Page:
“There was a tremendous flaw to this whole thing,” Jochems said. “Everybody was saying it will never make it as a ski area.”

Alex Menard, museum operator for the Marble Historical Society, framed it this way: “It was kind of like having the skiing on Smuggler (Mountain) rather than Ajax.”

The ski area development ran into a multitude of problem, as Munsell details in “Protecting a Valley and Saving a River.” There were geologic hazards that rendered some of the home lots unsalable. There were questions about adequate water and sewer service. The Forest Service initially agreed to lease 624 acres for the operation but ultimately decided the ski area wouldn’t pan out and would have too high of environmental cost on surrounding lands. Throughout the review process, CVEPA representatives raised their concerns and used limited powers to object to the plan. At the very least, they put officials with Gunnison County, the state of Colorado the U.S. Forest Service on notice that someone was watching their review very carefully.

DeVilbiss, who later became a colorful Pitkin County district judge and later still an Aspen councilman, came up with the idea of re-incorporating Marble in 1973, even though it only had 31 voting residents. That was a key maneuver in the fight over water and sewer service, among other things.

Ultimately, the development scheme was sunk by allegations of illegal land sales. The Colorado Real Estate Commission investigated claims of illegal land sales of 75 lots by the ski area ownership. The Marble Ski Area surrendered its real estate license in July 1974, according to Munsell. Owners tried to reorganize but a bankruptcy court judge rejected their plan.

Michael Kinsley was an activist working in Pitkin County at the time and assisted CVEPA in opposition to the ski area, which was located in Gunnison County.

“(CVEPA) put a lot of work into preventing something that would have been a nightmare,” said Kinsley, who became a Pitkin County commissioner in 1975.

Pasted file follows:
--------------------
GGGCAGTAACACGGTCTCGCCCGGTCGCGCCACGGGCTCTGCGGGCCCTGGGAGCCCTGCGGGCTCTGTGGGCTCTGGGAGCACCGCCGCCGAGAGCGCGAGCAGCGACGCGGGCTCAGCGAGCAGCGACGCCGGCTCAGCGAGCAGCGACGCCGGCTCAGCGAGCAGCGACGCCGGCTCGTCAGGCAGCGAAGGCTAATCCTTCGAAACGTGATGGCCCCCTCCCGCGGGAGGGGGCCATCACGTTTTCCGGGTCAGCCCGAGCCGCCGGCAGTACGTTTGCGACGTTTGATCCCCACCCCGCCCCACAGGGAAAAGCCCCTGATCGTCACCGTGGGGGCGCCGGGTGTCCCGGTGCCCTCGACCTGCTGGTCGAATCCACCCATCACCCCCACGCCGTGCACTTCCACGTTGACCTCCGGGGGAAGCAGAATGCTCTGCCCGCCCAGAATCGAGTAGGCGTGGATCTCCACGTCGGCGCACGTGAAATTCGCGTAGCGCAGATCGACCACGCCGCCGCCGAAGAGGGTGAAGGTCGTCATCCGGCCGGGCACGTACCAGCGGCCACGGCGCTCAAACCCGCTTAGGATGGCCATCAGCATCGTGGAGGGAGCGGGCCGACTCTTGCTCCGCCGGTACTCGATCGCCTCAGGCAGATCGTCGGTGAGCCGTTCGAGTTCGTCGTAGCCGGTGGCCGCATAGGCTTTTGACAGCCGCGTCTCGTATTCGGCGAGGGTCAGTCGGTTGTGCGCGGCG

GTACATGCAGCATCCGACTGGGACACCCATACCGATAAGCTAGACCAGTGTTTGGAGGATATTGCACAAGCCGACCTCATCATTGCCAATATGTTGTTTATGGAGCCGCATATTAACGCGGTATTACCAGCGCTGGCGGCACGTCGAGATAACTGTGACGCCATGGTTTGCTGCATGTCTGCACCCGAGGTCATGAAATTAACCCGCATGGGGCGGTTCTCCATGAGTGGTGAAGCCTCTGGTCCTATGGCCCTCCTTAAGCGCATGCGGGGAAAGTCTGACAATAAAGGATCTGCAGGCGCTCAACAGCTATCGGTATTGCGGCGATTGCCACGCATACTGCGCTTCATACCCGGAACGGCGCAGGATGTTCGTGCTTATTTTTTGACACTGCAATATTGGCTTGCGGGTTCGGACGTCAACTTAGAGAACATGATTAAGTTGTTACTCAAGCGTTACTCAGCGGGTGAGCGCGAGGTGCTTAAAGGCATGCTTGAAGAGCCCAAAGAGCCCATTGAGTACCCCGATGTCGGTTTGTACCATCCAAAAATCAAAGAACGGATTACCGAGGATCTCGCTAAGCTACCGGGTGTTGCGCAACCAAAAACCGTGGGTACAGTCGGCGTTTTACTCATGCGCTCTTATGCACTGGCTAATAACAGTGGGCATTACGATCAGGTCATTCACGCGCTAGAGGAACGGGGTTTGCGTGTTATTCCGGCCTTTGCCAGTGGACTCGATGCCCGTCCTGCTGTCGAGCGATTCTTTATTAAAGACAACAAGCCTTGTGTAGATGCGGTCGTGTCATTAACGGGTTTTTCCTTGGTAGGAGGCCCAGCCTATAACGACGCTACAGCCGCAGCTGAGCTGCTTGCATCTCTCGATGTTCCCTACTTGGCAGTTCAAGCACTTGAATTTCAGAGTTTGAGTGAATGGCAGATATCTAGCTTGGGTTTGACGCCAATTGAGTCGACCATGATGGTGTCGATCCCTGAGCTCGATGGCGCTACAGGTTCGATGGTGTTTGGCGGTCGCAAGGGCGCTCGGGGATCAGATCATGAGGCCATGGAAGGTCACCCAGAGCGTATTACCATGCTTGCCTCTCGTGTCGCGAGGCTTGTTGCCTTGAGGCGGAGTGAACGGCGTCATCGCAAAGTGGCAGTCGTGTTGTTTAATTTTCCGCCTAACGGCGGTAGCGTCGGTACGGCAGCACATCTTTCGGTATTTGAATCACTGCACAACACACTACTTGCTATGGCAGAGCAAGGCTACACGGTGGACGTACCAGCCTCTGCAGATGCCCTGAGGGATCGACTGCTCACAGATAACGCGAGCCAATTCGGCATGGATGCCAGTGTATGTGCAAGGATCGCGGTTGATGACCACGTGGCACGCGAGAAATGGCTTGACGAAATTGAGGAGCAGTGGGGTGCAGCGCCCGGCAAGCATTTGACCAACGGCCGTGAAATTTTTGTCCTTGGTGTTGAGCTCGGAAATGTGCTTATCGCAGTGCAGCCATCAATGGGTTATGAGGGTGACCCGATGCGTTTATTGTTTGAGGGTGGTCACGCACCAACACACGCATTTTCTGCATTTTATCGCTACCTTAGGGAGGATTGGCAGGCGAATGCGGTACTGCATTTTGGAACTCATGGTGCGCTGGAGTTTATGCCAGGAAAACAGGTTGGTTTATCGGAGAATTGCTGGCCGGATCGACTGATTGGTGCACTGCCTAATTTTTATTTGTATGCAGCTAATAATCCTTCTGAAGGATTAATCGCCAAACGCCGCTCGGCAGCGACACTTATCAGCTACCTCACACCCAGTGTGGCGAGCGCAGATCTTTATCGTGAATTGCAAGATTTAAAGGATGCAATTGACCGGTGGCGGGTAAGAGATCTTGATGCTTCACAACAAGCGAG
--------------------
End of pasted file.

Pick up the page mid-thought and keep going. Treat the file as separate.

Current board members are proud of the nonprofit organization’s past and thrilled with its ongoing efforts to protect the unique area.

“It started off as a sole voice looking after things in the Crystal Valley,” said Dale Will, a member of CVEPA’s board of directors for about 15 years and currently a vice president.

Now, he noted, there are numerous local organizations involved in environmental protection, many with paid staff and bigger budgets than CVEPA. “Its role has become more of a supporting role than a lead role,” Will said.

Armstrong said CVEPA has about 150 members, though he feels it could easily double that number. He urged people that care about the Crystal Valley to look into CVEPA’s work and support it if they like what they see.

The organization is currently engaged in issues such as Coal Basin methane mitigation and playing a role in solutions to rampant off-road vehicle use on the Lead King Loop.

CVEPA recently played a key role in getting a conservation easement on the 55-acre Hepola wetlands property across from Beaver Lake and getting the Colorado Department of Transportation to stop dumping mudslide debris on the decommissioned Placita Rock Dump.

Will said no issue in the Crystal Valley is too large or too small for CVEPA’s attention. “It’s the eyes and ears of the valley,” he said.

For more information:

For a deep dive into the fight over the Marble Ski Area, see the book “Protecting a Valley and Saving a River” by F. Darrell Munsell.

To learn more about the Crystal Valley Environmental Protection Association, go to